Farm Project Space + Gallery
August 1 - August 12, 2014
President Harry S. Truman was born with no middle name. Unable to decide on an actual name, his parents gave him the middle initial S, to honor and please his grandfathers, Anderson Shipp Truman and Solomon Young. Until Truman became president he in fact did not use a period after his middle initial. Shortly after becoming president the editors of the Chicago Style Manual informed Truman that overlooking a period after his middle initial was improper grammar and set a poor example for America’s youth. From that moment forward Truman signed his name Harry S. Truman.
For S., Trioli investigates the uniqueness of the first several months of the 33rd President of the United States. Truman served his first term with no vice president, his wife and daughter spending most of their time at home in Independence, Missouri, and with a staff that had remained from the Roosevelt Administration. He was isolated during his tenure as Vice President, not even being aware of the Manhattan Project. Upon the death of Franklin D. Roosevelt on April 12, 1945, Harry S. Truman became President of The United States of America. Between April and August of 1945 Truman guided the end of the war in Europe, attended the Potsdam Conference in Germany, and launched the most remarkable and controversial air strikes on Japan the world had ever seen.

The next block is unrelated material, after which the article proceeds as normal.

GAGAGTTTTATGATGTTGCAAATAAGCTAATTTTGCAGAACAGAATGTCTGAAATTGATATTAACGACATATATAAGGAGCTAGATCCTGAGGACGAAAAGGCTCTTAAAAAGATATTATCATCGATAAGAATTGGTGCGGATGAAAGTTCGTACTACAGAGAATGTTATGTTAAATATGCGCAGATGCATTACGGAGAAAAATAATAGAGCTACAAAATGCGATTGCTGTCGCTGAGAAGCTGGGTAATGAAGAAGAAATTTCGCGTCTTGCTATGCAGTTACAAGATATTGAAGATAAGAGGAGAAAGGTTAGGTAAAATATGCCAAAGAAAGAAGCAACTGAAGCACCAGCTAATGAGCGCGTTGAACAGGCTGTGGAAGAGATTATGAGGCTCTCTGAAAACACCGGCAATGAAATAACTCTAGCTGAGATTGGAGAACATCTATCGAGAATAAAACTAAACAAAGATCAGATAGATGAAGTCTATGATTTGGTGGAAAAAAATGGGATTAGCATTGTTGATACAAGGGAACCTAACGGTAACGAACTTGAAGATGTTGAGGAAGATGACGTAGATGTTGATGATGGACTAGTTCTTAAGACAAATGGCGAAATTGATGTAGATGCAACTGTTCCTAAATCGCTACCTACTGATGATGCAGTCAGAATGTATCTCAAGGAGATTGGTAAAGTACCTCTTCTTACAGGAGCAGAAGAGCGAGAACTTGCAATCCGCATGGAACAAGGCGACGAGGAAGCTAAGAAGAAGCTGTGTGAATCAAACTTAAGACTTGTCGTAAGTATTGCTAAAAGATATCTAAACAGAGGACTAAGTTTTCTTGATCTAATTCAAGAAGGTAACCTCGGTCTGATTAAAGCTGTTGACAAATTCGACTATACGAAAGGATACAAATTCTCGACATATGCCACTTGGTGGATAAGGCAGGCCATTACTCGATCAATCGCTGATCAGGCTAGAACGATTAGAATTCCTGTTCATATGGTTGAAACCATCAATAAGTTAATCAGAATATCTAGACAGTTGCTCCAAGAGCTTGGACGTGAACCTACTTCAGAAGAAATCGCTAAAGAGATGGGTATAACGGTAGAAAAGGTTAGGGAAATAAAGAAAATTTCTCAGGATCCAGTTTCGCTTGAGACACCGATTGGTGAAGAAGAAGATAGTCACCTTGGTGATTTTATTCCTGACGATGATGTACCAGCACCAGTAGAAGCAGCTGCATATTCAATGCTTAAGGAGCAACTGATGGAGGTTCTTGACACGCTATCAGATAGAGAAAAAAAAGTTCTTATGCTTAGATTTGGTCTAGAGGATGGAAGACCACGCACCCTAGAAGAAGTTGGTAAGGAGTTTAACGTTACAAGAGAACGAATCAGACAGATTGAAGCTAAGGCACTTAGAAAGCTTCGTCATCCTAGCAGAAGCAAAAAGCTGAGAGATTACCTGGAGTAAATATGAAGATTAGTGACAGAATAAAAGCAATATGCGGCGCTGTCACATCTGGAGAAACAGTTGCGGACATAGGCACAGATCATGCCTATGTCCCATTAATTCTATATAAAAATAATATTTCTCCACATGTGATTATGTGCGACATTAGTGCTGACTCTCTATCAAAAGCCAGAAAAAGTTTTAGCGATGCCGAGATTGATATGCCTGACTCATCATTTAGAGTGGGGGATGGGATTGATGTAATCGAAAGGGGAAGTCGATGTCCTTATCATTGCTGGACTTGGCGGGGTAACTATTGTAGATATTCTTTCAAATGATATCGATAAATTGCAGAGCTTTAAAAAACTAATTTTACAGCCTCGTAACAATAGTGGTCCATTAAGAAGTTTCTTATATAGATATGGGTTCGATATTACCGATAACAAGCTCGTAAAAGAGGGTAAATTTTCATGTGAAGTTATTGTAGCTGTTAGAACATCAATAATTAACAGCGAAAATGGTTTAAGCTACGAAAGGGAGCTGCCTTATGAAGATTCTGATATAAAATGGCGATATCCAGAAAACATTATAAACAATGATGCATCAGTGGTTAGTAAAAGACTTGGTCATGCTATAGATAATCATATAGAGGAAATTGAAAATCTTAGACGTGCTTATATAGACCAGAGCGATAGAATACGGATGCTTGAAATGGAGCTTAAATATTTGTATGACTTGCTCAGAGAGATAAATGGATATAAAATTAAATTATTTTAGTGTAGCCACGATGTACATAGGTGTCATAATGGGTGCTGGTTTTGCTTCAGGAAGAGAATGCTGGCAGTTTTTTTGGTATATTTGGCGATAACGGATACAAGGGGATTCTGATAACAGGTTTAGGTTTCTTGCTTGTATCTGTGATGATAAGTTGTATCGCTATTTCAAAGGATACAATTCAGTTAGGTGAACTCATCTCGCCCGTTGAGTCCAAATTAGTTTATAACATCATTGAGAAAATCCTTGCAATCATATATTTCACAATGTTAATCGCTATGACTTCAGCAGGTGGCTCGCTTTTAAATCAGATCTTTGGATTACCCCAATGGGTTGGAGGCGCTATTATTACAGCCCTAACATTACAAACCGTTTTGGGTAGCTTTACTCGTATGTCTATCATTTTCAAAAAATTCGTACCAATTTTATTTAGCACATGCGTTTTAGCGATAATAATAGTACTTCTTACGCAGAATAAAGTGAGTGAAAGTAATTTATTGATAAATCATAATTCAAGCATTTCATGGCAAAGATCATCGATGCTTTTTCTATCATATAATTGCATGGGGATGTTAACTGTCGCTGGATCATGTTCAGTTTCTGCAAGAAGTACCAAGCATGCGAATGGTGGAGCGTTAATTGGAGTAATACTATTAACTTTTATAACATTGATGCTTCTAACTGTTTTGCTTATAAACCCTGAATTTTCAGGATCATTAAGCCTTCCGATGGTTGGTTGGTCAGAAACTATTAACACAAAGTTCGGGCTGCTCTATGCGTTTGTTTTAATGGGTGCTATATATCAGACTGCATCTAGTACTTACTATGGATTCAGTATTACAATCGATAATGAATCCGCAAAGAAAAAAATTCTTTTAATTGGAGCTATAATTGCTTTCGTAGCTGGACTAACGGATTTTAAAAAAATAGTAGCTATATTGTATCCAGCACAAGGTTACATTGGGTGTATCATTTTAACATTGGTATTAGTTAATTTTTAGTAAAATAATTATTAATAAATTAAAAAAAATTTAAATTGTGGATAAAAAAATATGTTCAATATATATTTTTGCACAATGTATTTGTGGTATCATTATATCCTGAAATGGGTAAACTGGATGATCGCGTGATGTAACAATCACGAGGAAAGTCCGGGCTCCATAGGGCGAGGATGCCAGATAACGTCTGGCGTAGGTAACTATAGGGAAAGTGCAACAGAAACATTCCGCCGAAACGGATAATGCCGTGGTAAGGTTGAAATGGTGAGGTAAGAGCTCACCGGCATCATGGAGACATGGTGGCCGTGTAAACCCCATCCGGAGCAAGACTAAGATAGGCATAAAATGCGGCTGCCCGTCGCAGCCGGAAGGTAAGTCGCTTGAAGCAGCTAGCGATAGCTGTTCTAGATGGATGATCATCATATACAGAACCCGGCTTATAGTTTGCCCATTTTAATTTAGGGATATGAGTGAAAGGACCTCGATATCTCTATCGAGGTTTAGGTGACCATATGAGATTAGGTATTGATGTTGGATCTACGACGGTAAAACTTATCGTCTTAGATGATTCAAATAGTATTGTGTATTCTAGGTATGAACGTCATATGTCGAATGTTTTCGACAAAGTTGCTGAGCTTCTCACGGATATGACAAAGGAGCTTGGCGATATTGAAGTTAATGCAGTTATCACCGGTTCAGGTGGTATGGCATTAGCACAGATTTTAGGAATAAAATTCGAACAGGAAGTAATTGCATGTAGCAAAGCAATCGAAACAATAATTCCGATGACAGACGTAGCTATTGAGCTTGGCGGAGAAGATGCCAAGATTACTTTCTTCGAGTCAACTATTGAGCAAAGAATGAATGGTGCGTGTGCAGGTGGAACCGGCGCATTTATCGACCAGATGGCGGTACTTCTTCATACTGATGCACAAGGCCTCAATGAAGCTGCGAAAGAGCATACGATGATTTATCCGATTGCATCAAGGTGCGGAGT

Throughout the eight years of his presidency, Truman hand wrote letters to his wife Bess while they were apart, illustrating their unique relationship in a personal and comfortable dialogue. Bess was often a soundboard for Truman, and he bounced ideas and thoughts off of her, truly valuing her input. It is remarkable to think that they were so in tune with one another regardless of the great distances between them. “My Dear Bessie,” Truman often wrote, words of endearment that we rarely use today as their generation did. Their correspondence through letters left each other hanging on words like the edge of a cliff, and staggering through the empty spaces between each note.
Within the exhibition Trioli captures this dynamic between Harry and Bess with two portraits of the former first couple. Their faces, surrounded by a vastness of black, demonstrate the juxtaposition of the two as the centerpiece of America and the isolation this role produced between them. The portraits are balanced by a variety of contextual media, including imagery from World War II and text pieces that reference Truman’s letters to Bess. Throughout this variety of mediums, the work offers a series of markers, reflecting on these tiny pieces of history and the moments accumulated within the length of a breath.